• Fred De Sam Lazaro:

    Tuition is subsidized, thanks largely to partnerships with major corporations that receive tax breaks to aid so-called black empowerment programs, as well as on-campus businesses that also employ students.

    Between classes here in Johannesburg, students work in call centers on campus, taking orders for large restaurant chains. Then, at 4:00 p.m., seniors go online for some classes taught at the U.S.-accredited Maharishi University in Iowa, where the day is just beginning.

    More than 18,000 have graduated, Blecher says, with impressive results.

  • Taddy Blecher:

    We have an 80 percent graduation rate and 95 percent job placement rate.

  • Fred De Sam Lazaro:

    He says a key to their success is discovering their passions, then turning them into a vocation, something black South Africans were historically never allowed to do.

    The racially defined apartheid system may have ended 25 years ago, but educators will tell you that some of the stereotypes that it engendered are still very much alive. Among the most pervasive is that blacks are, by nature, not entrepreneurial.

    Patmanathan Pillai says it's a stereotype that is deeply ingrained among non-white South Africans themselves.

  • Patmanathan Pillai:

    We need to recognize that oppression and internalized oppression is a part of who we are as a people.

  • Fred De Sam Lazaro:

    Fifty-six-year-old Pillai, whose ancestors came from India, runs a social business called LifeCo. It invests in sustainable businesses like wind farms and uses the profits for programs to train entrepreneurs, assisting people like Nonhlanhla Joye to develop their ideas into sustainable businesses.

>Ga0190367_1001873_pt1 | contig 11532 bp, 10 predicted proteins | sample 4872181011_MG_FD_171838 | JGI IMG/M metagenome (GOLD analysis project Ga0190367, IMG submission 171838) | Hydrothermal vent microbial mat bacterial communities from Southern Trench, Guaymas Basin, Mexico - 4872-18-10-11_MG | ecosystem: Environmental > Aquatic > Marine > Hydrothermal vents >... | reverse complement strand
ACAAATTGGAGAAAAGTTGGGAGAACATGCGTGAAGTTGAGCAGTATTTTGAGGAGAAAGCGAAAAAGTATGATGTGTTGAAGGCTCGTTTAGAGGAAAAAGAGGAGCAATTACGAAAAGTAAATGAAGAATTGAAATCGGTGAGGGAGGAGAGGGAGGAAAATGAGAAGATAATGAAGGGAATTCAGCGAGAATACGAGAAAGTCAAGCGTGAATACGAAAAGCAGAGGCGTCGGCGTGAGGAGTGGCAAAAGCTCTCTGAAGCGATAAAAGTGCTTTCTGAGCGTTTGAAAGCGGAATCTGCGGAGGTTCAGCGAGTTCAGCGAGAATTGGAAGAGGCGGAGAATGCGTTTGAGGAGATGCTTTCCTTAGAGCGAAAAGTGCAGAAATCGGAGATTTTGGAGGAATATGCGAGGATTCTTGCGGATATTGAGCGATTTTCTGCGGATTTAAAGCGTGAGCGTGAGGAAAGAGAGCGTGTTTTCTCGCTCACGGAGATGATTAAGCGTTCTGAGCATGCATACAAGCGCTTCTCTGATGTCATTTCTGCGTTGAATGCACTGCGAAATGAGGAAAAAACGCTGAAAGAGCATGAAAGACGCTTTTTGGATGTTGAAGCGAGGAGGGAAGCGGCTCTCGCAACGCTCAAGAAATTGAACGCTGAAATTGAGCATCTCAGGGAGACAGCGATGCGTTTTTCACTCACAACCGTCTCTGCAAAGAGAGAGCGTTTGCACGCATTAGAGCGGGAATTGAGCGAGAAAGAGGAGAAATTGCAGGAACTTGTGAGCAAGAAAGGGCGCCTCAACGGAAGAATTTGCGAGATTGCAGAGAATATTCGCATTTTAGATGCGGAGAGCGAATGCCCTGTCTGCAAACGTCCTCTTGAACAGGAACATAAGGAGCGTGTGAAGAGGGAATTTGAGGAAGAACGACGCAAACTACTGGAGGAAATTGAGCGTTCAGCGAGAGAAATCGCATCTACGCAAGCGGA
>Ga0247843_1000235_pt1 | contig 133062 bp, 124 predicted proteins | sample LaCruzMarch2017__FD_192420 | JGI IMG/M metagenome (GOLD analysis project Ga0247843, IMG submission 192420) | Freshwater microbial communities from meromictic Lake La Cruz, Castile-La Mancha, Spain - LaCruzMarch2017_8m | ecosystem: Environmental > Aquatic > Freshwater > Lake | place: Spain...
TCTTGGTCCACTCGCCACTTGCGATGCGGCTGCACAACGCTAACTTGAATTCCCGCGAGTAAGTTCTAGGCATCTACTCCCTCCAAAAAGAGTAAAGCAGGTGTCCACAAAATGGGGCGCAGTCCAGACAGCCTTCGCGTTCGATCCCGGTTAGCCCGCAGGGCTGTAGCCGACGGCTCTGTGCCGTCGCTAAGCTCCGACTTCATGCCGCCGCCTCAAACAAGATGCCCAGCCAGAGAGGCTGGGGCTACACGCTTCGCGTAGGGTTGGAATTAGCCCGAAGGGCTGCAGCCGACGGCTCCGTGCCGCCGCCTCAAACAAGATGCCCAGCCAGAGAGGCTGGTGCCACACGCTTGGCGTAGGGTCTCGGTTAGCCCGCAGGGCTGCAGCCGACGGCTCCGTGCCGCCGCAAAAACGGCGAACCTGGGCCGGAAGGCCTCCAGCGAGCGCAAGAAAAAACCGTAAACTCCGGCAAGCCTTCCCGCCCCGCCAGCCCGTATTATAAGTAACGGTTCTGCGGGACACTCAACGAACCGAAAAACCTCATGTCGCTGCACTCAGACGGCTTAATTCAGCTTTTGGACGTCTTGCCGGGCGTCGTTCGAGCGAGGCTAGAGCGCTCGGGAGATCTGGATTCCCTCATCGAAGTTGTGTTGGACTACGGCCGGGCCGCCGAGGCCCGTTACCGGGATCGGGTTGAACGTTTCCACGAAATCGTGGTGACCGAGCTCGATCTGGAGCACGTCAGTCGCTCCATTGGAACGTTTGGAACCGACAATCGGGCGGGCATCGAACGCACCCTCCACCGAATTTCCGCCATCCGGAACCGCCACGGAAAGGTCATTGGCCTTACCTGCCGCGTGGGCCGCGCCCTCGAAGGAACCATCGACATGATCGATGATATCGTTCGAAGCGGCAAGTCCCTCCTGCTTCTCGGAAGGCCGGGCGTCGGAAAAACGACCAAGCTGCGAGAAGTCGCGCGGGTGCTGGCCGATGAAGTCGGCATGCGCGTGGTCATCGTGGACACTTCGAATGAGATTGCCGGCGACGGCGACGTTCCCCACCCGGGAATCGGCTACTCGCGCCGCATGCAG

• Nonhlanhla Joye:

    We have cauliflower here. We have got thyme here.

  • Fred De Sam Lazaro:

    Joye's business started out of necessity. As she recovered from cancer treatment and couldn't work, she invented a low-cost way to grow organic vegetables.

  • Nonhlanhla Joye:

    When I started this, I was hungry. I had no food, I had no job, I had nothing. The only way I could feed myself was to grow vegetables in my garden.

  • Fred De Sam Lazaro:

    The idea, an urban garden that needs very little space, spread to her neighborhood.

  • Nonhlanhla Joye:

    It means these three bags can be able to feed plus-minus 10 to 12 people.

  • Fred De Sam Lazaro:

    Joye now has a network of more than 50 farming co-ops and schools.

  • Patmanathan Pillai:

    The kinds of entrepreneurs we work with are deeply aware of what inequality can do in this country. Despite these difficulties, what can you do to build your life, your community, your enterprise and so on?

  • Fred De Sam Lazaro:

    The key message from both Pillai and Blecher is to pass their knowledge and skills forward.

  • Taddy Blecher:

    So our idea is around connectedness, that everybody needs to help somebody else.

  • Fred De Sam Lazaro:

    That, he says, is key to improving the education and socioeconomic status of black South Africans, bringing some harmony to what remains one of the world's most unequal and violent societies.

    For the "PBS NewsHour," I'm Fred de Sam Lazaro in Johannesburg, South Africa.